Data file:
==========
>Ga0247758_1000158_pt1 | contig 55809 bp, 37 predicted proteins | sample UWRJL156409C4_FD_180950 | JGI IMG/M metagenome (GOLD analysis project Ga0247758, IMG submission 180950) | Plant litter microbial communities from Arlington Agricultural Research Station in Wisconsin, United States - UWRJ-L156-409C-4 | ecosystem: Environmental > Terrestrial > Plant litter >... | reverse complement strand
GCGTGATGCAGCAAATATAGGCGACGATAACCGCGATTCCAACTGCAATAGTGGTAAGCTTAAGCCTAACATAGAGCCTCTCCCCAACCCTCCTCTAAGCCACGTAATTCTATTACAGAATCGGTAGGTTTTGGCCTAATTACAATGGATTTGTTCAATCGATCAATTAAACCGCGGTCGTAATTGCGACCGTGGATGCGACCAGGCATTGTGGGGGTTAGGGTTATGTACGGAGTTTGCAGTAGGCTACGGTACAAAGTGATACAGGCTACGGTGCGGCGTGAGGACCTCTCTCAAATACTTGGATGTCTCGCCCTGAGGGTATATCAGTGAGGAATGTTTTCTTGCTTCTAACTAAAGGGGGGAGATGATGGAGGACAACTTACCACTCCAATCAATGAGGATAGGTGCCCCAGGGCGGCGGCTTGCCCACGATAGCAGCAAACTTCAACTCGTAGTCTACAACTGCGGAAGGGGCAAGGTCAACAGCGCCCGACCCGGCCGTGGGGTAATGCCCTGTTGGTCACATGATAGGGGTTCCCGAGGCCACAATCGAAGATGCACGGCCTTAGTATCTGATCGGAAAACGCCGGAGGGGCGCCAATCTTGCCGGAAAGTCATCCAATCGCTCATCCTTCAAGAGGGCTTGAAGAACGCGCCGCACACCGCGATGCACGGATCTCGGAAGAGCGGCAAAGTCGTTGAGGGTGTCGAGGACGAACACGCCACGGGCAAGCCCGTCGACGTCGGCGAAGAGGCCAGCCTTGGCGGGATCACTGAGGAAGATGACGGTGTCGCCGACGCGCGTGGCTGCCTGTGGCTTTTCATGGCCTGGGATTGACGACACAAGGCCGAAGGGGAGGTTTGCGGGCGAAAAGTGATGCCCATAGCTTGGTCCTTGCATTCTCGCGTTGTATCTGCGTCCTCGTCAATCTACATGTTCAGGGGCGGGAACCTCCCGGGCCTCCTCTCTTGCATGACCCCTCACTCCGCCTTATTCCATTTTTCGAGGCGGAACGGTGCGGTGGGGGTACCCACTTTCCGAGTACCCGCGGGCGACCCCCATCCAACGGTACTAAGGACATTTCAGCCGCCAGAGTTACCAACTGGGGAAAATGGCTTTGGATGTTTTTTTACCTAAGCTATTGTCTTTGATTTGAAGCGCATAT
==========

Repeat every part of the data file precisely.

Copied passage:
>Ga0247758_1000158_pt1 | contig 55809 bp, 37 predicted proteins | sample UWRJL156409C4_FD_180950 | JGI IMG/M metagenome (GOLD analysis project Ga0247758, IMG submission 180950) | Plant litter microbial communities from Arlington Agricultural Research Station in Wisconsin, United States - UWRJ-L156-409C-4 | ecosystem: Environmental > Terrestrial > Plant litter >... | reverse complement strand
GCGTGATGCAGCAAATATAGGCGACGATAACCGCGATTCCAACTGCAATAGTGGTAAGCTTAAGCCTAACATAGAGCCTCTCCCCAACCCTCCTCTAAGCCACGTAATTCTATTACAGAATCGGTAGGTTTTGGCCTAATTACAATGGATTTGTTCAATCGATCAATTAAACCGCGGTCGTAATTGCGACCGTGGATGCGACCAGGCATTGTGGGGGTTAGGGTTATGTACGGAGTTTGCAGTAGGCTACGGTACAAAGTGATACAGGCTACGGTGCGGCGTGAGGACCTCTCTCAAATACTTGGATGTCTCGCCCTGAGGGTATATCAGTGAGGAATGTTTTCTTGCTTCTAACTAAAGGGGGGAGATGATGGAGGACAACTTACCACTCCAATCAATGAGGATAGGTGCCCCAGGGCGGCGGCTTGCCCACGATAGCAGCAAACTTCAACTCGTAGTCTACAACTGCGGAAGGGGCAAGGTCAACAGCGCCCGACCCGGCCGTGGGGTAATGCCCTGTTGGTCACATGATAGGGGTTCCCGAGGCCACAATCGAAGATGCACGGCCTTAGTATCTGATCGGAAAACGCCGGAGGGGCGCCAATCTTGCCGGAAAGTCATCCAATCGCTCATCCTTCAAGAGGGCTTGAAGAACGCGCCGCACACCGCGATGCACGGATCTCGGAAGAGCGGCAAAGTCGTTGAGGGTGTCGAGGACGAACACGCCACGGGCAAGCCCGTCGACGTCGGCGAAGAGGCCAGCCTTGGCGGGATCACTGAGGAAGATGACGGTGTCGCCGACGCGCGTGGCTGCCTGTGGCTTTTCATGGCCTGGGATTGACGACACAAGGCCGAAGGGGAGGTTTGCGGGCGAAAAGTGATGCCCATAGCTTGGTCCTTGCATTCTCGCGTTGTATCTGCGTCCTCGTCAATCTACATGTTCAGGGGCGGGAACCTCCCGGGCCTCCTCTCTTGCATGACCCCTCACTCCGCCTTATTCCATTTTTCGAGGCGGAACGGTGCGGTGGGGGTACCCACTTTCCGAGTACCCGCGGGCGACCCCCATCCAACGGTACTAAGGACATTTCAGCCGCCAGAGTTACCAACTGGGGAAAATGGCTTTGGATGTTTTTTTACCTAAGCTATTGTCTTTGATTTGAAGCGCATAT